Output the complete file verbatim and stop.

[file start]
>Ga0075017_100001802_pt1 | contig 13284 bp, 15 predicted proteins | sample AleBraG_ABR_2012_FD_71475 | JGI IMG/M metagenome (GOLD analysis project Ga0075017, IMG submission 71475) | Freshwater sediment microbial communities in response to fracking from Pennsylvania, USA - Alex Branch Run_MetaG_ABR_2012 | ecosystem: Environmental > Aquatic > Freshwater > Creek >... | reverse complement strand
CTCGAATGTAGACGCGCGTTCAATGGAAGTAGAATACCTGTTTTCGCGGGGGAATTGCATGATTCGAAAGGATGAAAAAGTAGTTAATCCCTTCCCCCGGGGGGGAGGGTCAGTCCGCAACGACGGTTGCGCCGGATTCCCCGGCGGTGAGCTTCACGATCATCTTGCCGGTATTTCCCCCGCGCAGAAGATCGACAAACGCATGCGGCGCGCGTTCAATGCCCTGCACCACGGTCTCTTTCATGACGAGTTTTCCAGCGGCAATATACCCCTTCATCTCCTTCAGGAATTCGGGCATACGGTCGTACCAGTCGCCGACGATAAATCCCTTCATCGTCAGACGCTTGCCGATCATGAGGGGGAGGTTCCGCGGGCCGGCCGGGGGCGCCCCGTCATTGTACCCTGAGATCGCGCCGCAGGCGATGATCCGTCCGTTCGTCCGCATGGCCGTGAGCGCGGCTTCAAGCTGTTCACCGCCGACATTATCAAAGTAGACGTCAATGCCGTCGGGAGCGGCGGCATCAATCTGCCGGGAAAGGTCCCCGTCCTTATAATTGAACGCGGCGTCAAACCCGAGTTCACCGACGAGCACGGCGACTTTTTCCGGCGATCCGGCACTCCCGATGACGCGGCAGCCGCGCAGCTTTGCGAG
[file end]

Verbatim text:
>Ga0075017_100001802_pt1 | contig 13284 bp, 15 predicted proteins | sample AleBraG_ABR_2012_FD_71475 | JGI IMG/M metagenome (GOLD analysis project Ga0075017, IMG submission 71475) | Freshwater sediment microbial communities in response to fracking from Pennsylvania, USA - Alex Branch Run_MetaG_ABR_2012 | ecosystem: Environmental > Aquatic > Freshwater > Creek >... | reverse complement strand
CTCGAATGTAGACGCGCGTTCAATGGAAGTAGAATACCTGTTTTCGCGGGGGAATTGCATGATTCGAAAGGATGAAAAAGTAGTTAATCCCTTCCCCCGGGGGGGAGGGTCAGTCCGCAACGACGGTTGCGCCGGATTCCCCGGCGGTGAGCTTCACGATCATCTTGCCGGTATTTCCCCCGCGCAGAAGATCGACAAACGCATGCGGCGCGCGTTCAATGCCCTGCACCACGGTCTCTTTCATGACGAGTTTTCCAGCGGCAATATACCCCTTCATCTCCTTCAGGAATTCGGGCATACGGTCGTACCAGTCGCCGACGATAAATCCCTTCATCGTCAGACGCTTGCCGATCATGAGGGGGAGGTTCCGCGGGCCGGCCGGGGGCGCCCCGTCATTGTACCCTGAGATCGCGCCGCAGGCGATGATCCGTCCGTTCGTCCGCATGGCCGTGAGCGCGGCTTCAAGCTGTTCACCGCCGACATTATCAAAGTAGACGTCAATGCCGTCGGGAGCGGCGGCATCAATCTGCCGGGAAAGGTCCCCGTCCTTATAATTGAACGCGGCGTCAAACCCGAGTTCACCGACGAGCACGGCGACTTTTTCCGGCGATCCGGCACTCCCGATGACGCGGCAGCCGCGCAGCTTTGCGAG